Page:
Near Beckley in Raleigh County, West Virginia — The American South (Mid-Atlantic)
The Indian Path
Known as the "War Road", the "Hunter's Road", or simply the "Indian Path" by the time European explorers arrived in the 18th century, Paint Creek had long been a route of travel for Native Americans. Delawares, Mingoes, Ottawas, Senecas, Shawnees, Cherokees, Catawbas, and others regularly traveled Paint Creek to and from settlements in western Virginia. Indians frequently used the area as a staging ground for incursions into European settlements that were encroaching from the east.
When European explorers arrived, Paint Creek abounded with visual evidence of Native American activity, the most obvious evidence being the "painted trees" for which Paint Creek is named. Before European contact, many American Indian nations did not have written languages or alphabets. Some tribes used glyphic writing systems of symbols and pictures to transmit information. Along Paint Creek, many war and hunting parties painted pictographs on trees to transmit information about their exploits, or to mark trails. Early settlers named two prominent areas of painted trees near the present-day Raleigh/Fayette County line as "The Big Painted Trees" and "The Upper Painted Trees".
In 1755, Shawnee warriors abducted Mary Ingles and her two sons from their family's homestead near present-day Blacksburg, Virginia. The warriors led Mary down
Indian Trails of Raleigh County
The Indian path on Paint Creek was one of many similar paths that crisscrossed the area of present-day Raleigh County. One major junction of Indian trails was located just north of Pax near the site of "The Big Painted Trees". Here, a major path branched off and headed northwest toward the Coal River. Another path branched south toward the Bluestone River and Virginia. This path toward Virginia - often called the "Paint Creek Trail" - traveled through the east side of present-day Beckley where Kanawha Street is located.
[Photo captions read]
1. This re-creation of an 18th century Delaware (Lenape) Indian war party record depicts a military maneuver in western Virginia. Painted records such as these gave Paint Creek its distinctive name.
Photos by Doug Wood
2. This re-created war record represents the war party of a Delaware (Lenape) warrior named Two Bears. Such records were common throughout eastern North America.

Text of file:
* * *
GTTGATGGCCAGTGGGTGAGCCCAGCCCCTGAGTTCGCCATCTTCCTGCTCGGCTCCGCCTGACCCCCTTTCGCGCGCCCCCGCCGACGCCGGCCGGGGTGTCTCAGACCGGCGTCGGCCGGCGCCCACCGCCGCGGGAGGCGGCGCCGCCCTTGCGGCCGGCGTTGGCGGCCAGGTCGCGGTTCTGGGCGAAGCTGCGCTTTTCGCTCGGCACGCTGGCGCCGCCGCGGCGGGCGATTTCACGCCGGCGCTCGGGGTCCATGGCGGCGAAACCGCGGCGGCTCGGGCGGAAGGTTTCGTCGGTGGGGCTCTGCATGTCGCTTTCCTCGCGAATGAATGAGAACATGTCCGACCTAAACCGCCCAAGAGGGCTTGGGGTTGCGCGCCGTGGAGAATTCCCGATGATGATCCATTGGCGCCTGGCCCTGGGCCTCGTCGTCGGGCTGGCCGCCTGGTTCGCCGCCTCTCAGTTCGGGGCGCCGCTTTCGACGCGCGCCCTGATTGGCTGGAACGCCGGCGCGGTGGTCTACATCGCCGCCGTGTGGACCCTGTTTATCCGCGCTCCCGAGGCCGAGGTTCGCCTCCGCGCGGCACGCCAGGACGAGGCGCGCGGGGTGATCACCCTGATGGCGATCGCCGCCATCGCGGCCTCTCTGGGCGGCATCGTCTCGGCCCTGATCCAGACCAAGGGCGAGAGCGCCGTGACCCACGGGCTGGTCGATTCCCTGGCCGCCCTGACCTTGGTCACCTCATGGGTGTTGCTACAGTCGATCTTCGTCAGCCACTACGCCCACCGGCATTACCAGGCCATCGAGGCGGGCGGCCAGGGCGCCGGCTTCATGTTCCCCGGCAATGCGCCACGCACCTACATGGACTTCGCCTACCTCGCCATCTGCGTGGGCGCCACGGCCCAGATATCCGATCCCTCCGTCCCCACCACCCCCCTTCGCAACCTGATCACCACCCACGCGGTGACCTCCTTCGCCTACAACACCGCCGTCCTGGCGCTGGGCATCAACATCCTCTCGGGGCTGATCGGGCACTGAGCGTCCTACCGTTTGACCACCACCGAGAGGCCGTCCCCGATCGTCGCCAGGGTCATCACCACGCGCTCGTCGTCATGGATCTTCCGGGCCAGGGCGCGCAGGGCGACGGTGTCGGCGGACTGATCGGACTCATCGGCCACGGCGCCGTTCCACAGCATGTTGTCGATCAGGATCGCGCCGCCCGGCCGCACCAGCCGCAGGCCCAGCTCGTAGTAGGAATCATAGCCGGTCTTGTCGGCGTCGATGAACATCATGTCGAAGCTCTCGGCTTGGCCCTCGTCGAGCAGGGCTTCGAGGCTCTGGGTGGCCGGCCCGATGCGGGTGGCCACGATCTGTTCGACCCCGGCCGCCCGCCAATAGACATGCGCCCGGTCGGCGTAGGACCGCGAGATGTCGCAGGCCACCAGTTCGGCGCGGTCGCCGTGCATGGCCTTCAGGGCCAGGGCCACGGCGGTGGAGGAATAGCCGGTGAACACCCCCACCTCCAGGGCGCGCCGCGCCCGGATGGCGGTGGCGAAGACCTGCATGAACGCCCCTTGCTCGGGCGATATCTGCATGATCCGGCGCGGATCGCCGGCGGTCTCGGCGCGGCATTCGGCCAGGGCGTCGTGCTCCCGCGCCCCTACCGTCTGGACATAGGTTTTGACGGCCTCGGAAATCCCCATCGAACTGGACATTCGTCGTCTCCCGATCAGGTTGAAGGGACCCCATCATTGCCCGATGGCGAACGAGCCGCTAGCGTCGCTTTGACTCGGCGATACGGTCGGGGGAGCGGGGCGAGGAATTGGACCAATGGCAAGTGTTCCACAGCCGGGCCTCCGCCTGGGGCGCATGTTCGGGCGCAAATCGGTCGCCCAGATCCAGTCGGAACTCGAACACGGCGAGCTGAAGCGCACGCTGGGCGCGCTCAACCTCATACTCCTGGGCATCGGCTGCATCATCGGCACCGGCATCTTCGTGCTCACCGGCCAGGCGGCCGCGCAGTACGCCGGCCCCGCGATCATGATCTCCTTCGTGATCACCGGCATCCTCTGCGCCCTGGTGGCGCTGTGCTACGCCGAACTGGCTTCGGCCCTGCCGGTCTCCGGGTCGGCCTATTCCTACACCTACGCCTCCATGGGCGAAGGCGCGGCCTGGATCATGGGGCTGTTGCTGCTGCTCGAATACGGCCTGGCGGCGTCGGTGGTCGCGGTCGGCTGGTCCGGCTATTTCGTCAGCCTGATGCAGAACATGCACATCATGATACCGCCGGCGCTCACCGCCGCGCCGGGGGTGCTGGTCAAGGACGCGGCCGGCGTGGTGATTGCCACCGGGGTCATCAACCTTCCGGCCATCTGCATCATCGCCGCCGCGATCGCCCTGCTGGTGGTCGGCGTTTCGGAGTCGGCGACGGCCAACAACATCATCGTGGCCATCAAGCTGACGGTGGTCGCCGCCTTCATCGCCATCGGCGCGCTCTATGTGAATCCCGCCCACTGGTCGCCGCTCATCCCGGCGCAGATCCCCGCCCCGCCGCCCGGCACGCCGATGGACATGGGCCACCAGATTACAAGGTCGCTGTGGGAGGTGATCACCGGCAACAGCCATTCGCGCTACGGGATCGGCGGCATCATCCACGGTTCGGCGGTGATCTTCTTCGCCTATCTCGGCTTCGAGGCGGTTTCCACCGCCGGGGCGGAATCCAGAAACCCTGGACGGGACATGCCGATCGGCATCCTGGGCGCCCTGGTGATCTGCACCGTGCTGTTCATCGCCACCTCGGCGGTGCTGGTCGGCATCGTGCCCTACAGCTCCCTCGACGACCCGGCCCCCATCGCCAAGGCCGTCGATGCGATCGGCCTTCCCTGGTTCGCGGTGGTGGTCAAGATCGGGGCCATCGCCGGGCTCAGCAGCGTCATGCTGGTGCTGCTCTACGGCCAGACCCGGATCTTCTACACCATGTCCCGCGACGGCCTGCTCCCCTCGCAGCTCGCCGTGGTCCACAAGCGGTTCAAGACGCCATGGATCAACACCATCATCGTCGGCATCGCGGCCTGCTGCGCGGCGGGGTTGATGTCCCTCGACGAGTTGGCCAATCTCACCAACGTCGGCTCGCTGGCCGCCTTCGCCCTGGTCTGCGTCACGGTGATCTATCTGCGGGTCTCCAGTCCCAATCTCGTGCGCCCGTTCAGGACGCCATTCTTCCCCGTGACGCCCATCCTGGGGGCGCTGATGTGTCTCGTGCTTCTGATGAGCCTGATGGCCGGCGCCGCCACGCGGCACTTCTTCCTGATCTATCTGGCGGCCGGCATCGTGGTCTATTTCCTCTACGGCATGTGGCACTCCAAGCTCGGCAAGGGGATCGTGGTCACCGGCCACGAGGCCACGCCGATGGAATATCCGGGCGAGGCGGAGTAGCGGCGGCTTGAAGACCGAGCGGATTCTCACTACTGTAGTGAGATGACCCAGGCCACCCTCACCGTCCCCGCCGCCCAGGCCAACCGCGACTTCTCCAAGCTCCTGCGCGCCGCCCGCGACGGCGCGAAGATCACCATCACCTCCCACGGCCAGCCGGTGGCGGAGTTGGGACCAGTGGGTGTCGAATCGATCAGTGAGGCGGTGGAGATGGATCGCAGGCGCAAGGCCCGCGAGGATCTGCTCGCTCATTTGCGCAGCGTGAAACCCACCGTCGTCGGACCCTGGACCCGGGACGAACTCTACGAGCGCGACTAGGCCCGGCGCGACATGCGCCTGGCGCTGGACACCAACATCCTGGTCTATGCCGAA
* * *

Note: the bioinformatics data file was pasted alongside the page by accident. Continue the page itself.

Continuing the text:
Photos by John Boback
3. This is a re-creation of a Delaware (Lenape) hunting record. The actor is portraying a hunter using charcoal and bear grease as paint. Bark was stripped from a living tree to paint this record, and this was the typical method for making records.
Photo by Ed Robey
Erected by Paint Creek Scenic Trail and America's Byways.
Location. 37° 48.117′ N, 81° 12.986′ W. Marker is near Beckley, West Virginia, in Raleigh County. Click for map. Marker is at Tamarack, the West Virginia cultural heritage and artisan center. Tamarack is accessed from I-77 Exit 45. Marker is at or near this postal address: One Tamarack Park, Beckley WV 25801, United States of America.
Other nearby markers. At least 8 other markers are within 3 miles of this marker, measured as the crow flies. From Agriculture to Mining (here, next to this marker); Mortality (within shouting distance of this marker); Bachelorís Shanty (approx. 1.6 miles away); Superintendent's House (approx. 1.7 miles away); Beckley (approx. 2.2 miles away); Civil War Site (approx. 2.2 miles away); The Attar Center (approx. 2.2 miles away); Eccles Mine Explosions (approx. 2.3 miles away). Click for a list of all markers in Beckley.
Also see . . .
1. The Story of Paint Creek. (Submitted on July 7, 2014, by William Fischer, Jr. of Fort Scott, Kansas.)
2. Paint Creek Scenic Trail: A West Virginia Scenic Byway. (Submitted on July 7, 2014, by William Fischer, Jr. of Fort Scott, Kansas.)
3. Tamarack: The Best of West Virginia. (Submitted on July 7, 2014, by William Fischer, Jr. of Fort Scott, Kansas.)
Categories. • Colonial Era • Native Americans • Roads & Vehicles • Settlements & Settlers •
Credits. This page originally submitted on , by William Fischer, Jr. of Fort Scott, Kansas. This page has been viewed 315 times since then and 102 times this year. Photos: 1, 2. submitted on , by William Fischer, Jr. of Fort Scott, Kansas. This page was last revised on June 16, 2016.